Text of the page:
I recently ventured out solo and hiked the Holbert Trail at South Mountain, but I think I might need to do the hike again. The first time around wasn’t exactly my favorite– I had to stop and remind myself to have patience.
When I arrived, I first went down to the ranger station to ask if there were any hard copies of a trail map because I hadn’t hiked a trail at South Mountain in a long time. According to the park ranger I spoke to, they don’t print them anymore. So, I went back to the Holbert Trail trailhead and took a photo of the map there.
I set my Garmin watch to record the activity, grabbed my Camelbak and away I went. The hike started off nicely and is a well-maintained trail. In the first part (through Box Canyon), it is a relatively smooth path lined with small rocks on each side.
You’ll cross a wash and then follow the trail until you hit a paved access road leading to a water tower. Go along the paved road towards the tower, and you’ll see the trail pick back up on your right just before the tower.
Everything’s still going well for me at this point. I make my way towards the top, cautiously following all signs leading to Holbert Trail. Once you get closer to the top, there is a switchback. And, another switchback. Lots and lots of switchbacks. They aren’t super steep or anything; it’s just that there are a lot of them for something that is supposed to be a short hike (less than 3 miles each way).
I make my way up a switchback and for some reason, miss the fact that it veers off to my right into another one. I go mostly straight and think to myself… what a weird transition of a trail. I’m now climbing over boulders. Typically, I stop to look around until I identify the clear path forward. I didn’t even realize I needed to do this because I just thought the trail transitioned. Do not ask me why. When I looked at the same spot on the way back, it’s pretty obvious that you’re supposed to veer right. I guess my head was in the clouds.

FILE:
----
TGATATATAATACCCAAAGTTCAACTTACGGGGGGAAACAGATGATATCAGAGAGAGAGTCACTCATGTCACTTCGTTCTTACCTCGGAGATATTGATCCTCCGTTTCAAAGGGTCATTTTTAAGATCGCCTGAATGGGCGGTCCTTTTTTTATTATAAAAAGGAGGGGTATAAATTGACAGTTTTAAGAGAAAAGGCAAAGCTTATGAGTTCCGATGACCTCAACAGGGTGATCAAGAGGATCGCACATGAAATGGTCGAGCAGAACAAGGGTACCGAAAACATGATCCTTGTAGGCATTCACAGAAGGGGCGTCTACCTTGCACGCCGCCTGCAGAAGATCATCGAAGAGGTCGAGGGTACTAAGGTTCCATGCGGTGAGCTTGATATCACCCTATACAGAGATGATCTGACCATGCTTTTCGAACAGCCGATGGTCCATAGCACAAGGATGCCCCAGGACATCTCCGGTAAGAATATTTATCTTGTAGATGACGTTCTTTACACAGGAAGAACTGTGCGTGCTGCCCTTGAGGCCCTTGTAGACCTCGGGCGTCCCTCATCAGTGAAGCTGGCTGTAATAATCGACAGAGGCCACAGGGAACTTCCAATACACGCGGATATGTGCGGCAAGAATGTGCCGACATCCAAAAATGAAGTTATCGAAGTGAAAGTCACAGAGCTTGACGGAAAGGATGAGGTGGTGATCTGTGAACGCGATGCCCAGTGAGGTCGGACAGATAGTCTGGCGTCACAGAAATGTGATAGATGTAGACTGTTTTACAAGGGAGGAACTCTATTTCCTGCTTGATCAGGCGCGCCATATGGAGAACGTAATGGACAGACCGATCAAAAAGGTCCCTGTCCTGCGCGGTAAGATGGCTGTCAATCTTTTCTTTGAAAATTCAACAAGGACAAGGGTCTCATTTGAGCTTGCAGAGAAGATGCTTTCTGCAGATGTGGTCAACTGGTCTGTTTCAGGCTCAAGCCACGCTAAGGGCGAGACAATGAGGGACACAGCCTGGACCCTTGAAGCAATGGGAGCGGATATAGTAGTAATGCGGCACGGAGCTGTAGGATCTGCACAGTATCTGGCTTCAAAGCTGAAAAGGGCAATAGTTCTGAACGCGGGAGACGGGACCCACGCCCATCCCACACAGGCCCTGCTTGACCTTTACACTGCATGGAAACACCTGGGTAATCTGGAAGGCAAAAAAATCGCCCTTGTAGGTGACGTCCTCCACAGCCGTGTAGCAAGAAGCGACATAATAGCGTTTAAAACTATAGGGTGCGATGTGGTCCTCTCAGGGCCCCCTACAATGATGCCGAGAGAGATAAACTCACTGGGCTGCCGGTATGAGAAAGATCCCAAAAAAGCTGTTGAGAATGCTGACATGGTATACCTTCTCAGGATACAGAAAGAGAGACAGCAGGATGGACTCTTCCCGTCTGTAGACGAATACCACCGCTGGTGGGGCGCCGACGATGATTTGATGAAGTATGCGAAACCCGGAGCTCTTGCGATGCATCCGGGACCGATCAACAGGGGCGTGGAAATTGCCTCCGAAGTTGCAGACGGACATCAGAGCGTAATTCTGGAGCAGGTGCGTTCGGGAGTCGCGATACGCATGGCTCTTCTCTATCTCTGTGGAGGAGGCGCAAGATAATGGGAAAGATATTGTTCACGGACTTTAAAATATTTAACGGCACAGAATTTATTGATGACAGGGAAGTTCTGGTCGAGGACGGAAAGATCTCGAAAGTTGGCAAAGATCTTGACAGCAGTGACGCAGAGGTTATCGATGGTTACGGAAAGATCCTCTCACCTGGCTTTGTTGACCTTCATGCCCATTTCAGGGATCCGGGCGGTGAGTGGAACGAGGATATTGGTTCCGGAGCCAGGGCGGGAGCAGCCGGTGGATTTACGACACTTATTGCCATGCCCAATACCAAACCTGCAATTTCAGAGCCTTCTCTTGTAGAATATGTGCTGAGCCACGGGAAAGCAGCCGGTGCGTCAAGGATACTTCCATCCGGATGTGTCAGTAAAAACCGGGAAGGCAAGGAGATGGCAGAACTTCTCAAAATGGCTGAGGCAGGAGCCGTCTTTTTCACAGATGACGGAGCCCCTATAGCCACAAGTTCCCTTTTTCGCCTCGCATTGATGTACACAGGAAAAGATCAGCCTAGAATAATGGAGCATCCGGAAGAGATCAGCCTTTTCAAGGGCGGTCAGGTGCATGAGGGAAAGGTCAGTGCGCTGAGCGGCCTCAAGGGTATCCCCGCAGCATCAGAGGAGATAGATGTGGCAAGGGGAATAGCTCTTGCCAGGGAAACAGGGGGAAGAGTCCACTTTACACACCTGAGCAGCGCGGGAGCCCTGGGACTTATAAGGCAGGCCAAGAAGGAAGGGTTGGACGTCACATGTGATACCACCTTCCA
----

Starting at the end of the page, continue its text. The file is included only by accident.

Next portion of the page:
At this point, I don’t even realize I’m lost because I’m taking photos of this cool rock…
It’s a few minutes later that I wind up in another wash and don’t see Holbert Trail. I walk forward a little bit and see a trail with trail markers both to the left and to the right of the wash. I go left and read the trail marker. It has one marking: Holbert Trail, and it points me back to the wash. So I go and look at the other trail marker. I could sort of make out the markings. The trail to the right is marked as National, and there’s another marking “Hol” with a completely missing arrow.
I pull out the photo I took. It’s not at all helpful. I can’t zoom in enough to differentiate the topography to find the wash on the map.
I take a photo of where I came from and what’s in front of me and send them to my husband, who knows these trails like the back of his hand from mountain biking them so often. Service is at a minimum, and the photos will not send. I try calling him and am successful. Thank my lucky stars, he knows the exact spot I’m standing. Our conversation goes like this:
Me: “So, I’m lost and not sure which way I need to go. I’m standing in a wash with trails on both sides of me that are barely marked.”
Husband: “If you’re standing in the middle of the wash, can you see the towers in front of you, slightly to your right?”
Me. “YES!!!” (insert excited and surprised tone here).
Husband: “Great! Go to the trail on your right but don’t take it to National. Take it to Dobbin’s Exit, and it will take you to the ruins you’re trying to get to.”